Professor Peter Fader’s influential book leads to a new way of thinking about tackling leadership challenges.
Dean Erika James and professor Adam Grant sat down for a candid conversation during the tour’s hometown stop in Philadelphia.
Professor Cade Massey’s thoughts on using influence in the workplace resonated for me as both a leader and colleague.
The power of the checklist — and other fundamental lessons for health-care leaders
A group of Executive MBA students bonded over ambitions to own a pro sports team. They never imagined their Wharton experience would lead to a business opportunity — or an Italian basketball franchise.
Wharton management professor Mike Useem's recent book on successful CEOs sparks ideas for finding inspiration within our own networks.
Wharton grads examine entrepreneurship in America, workplace gender bias, keys to managerial success, and more.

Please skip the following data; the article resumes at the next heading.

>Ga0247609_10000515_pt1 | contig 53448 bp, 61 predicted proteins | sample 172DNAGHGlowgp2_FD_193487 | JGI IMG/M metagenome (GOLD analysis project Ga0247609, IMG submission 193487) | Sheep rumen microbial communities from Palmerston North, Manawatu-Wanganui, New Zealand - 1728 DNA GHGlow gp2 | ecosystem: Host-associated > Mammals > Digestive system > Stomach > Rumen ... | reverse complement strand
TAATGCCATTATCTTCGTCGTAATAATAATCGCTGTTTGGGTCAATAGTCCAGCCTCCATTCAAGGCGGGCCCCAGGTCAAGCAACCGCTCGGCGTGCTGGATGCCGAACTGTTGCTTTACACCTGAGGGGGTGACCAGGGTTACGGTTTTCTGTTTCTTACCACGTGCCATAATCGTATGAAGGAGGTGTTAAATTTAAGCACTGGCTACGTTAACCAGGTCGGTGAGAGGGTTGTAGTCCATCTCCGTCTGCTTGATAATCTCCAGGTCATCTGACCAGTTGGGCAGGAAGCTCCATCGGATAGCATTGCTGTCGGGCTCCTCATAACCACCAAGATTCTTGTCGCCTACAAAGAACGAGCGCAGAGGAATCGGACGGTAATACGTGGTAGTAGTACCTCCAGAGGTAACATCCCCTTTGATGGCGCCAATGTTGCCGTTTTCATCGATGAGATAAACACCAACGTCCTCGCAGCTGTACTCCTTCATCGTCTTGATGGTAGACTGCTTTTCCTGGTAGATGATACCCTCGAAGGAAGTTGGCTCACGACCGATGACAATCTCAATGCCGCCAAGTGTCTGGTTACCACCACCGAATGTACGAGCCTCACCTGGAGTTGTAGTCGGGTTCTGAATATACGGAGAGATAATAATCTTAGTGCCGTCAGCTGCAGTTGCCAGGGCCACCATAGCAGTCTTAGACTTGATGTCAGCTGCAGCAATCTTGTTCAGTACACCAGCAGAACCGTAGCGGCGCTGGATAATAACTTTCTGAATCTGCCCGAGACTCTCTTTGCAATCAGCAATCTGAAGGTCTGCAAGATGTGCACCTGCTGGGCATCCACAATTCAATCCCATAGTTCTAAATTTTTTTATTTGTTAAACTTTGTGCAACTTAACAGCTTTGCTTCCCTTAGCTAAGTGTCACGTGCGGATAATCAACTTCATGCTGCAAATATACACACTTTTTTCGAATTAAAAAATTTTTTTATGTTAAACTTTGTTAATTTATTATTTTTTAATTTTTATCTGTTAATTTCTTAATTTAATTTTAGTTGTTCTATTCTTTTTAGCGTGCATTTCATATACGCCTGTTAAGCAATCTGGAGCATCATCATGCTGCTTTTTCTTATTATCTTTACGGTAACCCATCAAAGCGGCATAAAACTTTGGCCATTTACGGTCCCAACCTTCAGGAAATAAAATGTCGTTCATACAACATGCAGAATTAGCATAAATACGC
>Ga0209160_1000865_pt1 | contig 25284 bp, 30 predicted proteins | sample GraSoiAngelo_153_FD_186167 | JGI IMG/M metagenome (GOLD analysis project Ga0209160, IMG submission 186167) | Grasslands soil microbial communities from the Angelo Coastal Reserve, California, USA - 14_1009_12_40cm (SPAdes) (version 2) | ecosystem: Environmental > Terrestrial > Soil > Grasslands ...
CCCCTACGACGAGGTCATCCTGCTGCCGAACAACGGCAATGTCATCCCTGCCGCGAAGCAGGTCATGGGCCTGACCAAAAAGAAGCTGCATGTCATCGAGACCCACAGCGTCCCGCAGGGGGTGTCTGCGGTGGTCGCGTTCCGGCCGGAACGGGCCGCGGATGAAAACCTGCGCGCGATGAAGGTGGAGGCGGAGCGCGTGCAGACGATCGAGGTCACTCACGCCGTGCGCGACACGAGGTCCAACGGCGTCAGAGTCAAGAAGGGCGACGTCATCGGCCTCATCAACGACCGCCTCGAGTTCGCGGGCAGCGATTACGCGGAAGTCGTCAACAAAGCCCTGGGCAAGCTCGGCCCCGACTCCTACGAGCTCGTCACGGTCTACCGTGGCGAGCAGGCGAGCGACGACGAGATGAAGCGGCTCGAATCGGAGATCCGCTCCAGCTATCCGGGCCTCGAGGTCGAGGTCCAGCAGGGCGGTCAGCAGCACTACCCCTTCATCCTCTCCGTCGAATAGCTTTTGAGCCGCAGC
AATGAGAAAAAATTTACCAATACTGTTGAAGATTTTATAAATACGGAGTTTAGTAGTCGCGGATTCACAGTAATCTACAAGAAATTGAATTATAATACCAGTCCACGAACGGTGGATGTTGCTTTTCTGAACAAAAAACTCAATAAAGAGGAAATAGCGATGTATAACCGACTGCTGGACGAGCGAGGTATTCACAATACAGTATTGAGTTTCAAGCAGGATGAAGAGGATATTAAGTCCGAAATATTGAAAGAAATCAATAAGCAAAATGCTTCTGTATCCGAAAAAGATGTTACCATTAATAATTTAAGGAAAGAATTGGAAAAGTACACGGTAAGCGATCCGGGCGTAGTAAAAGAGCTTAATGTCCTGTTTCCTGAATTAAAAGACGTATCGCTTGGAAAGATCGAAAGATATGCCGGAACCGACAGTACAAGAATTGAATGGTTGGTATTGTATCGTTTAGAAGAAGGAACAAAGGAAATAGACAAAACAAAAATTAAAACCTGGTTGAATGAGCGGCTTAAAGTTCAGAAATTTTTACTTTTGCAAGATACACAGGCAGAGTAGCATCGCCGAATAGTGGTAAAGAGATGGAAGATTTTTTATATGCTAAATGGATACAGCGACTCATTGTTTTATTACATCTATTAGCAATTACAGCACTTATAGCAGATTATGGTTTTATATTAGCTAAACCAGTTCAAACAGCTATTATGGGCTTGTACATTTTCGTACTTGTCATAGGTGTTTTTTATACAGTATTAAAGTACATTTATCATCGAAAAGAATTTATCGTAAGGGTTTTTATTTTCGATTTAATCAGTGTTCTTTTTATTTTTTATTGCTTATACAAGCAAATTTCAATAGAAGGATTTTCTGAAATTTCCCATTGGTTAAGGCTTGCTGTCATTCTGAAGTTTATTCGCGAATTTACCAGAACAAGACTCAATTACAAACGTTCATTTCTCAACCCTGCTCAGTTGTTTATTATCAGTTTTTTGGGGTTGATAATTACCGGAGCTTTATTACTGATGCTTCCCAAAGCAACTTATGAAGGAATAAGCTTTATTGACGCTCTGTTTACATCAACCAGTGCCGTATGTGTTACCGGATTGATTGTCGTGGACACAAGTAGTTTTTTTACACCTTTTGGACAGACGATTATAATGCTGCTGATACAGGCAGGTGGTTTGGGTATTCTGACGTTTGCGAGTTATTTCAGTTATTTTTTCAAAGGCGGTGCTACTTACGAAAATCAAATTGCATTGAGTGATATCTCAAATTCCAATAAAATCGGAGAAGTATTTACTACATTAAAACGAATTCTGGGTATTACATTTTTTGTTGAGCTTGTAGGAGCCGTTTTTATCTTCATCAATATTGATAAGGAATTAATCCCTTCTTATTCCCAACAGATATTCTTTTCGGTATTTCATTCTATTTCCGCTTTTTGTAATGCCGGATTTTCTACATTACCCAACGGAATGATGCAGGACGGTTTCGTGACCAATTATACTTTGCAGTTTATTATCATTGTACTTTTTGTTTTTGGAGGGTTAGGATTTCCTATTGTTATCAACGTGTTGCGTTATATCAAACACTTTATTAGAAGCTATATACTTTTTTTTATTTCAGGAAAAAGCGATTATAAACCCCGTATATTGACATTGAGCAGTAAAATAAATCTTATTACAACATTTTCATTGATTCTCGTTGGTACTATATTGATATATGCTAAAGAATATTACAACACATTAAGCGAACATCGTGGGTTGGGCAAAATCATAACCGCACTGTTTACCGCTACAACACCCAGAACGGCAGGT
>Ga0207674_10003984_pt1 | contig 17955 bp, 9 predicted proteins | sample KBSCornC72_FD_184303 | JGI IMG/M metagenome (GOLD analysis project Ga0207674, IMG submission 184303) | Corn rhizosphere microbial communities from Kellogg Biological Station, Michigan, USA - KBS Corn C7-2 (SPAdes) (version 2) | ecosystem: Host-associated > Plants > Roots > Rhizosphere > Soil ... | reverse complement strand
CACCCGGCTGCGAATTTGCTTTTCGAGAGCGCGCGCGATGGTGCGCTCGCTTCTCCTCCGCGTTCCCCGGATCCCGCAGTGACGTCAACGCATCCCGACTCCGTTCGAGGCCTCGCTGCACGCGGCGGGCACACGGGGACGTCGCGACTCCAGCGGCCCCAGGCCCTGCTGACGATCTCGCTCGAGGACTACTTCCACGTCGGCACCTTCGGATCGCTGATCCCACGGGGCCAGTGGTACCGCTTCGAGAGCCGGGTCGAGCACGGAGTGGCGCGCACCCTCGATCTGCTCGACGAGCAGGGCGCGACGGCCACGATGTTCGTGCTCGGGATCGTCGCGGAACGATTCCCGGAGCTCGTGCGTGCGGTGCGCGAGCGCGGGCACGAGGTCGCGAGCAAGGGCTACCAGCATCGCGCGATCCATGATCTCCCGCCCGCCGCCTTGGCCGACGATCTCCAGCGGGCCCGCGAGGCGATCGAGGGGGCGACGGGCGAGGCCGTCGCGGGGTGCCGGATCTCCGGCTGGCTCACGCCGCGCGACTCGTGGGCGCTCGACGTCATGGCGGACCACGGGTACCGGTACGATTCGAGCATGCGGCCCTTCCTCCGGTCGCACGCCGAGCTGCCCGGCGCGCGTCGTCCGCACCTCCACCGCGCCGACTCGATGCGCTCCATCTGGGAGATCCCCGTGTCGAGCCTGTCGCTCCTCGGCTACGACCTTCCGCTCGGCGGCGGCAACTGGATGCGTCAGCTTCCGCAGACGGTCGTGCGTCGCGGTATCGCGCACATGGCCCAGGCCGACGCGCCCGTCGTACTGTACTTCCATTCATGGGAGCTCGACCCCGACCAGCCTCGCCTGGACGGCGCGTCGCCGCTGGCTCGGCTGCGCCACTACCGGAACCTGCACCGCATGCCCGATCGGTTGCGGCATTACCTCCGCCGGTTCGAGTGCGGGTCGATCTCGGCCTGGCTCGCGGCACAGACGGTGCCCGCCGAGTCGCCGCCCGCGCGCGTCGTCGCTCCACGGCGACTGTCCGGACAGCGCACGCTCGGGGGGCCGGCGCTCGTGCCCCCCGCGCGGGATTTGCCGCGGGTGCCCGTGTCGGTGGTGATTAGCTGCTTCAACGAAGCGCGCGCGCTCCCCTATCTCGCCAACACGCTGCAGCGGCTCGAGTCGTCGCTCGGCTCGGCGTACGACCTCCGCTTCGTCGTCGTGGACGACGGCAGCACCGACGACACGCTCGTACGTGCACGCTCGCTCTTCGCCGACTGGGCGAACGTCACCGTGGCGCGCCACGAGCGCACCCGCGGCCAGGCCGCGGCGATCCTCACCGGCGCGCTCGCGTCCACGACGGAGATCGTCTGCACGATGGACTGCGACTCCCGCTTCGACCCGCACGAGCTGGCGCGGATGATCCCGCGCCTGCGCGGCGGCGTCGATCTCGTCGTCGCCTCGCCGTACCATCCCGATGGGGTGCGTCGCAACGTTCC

Goodbye, gold watch. Bon voyage, retirement party. Fare thee well, fat pension. The modern workplace has become increasingly transactional, raising the question: Is company loyalty gone for good?
Caren Byrd WG70 on five decades at Morgan Stanley, what it means to be successful, and her most valuable advice as a mentor
Startups and their founders grab headlines, but established businesses also need visionaries who can find success in the face of shifting business trends and new challengers.
In a conversation with fintech superstar and author of Self-Made Boss Jacqueline Reses W92, the co-owner of Penn’s legendary watering hole shares insights about working with family, finding a formula for success, and what still makes “Smokes” the greatest bar in Philadelphia.
In an excerpt from his new book Decide & Conquer, Meetup CEO David Siegel C97 WG03 reveals the mistakes made by the company’s then-new corporate owner, WeWork, and a valuable acquisition lesson learned: Be honest about the relationship and what is realistic for success.
New research shows that both supervisors and employees can play important roles when it comes to enacting change.
A conversation with a Wharton professor made me think about these unique times — and time itself — differently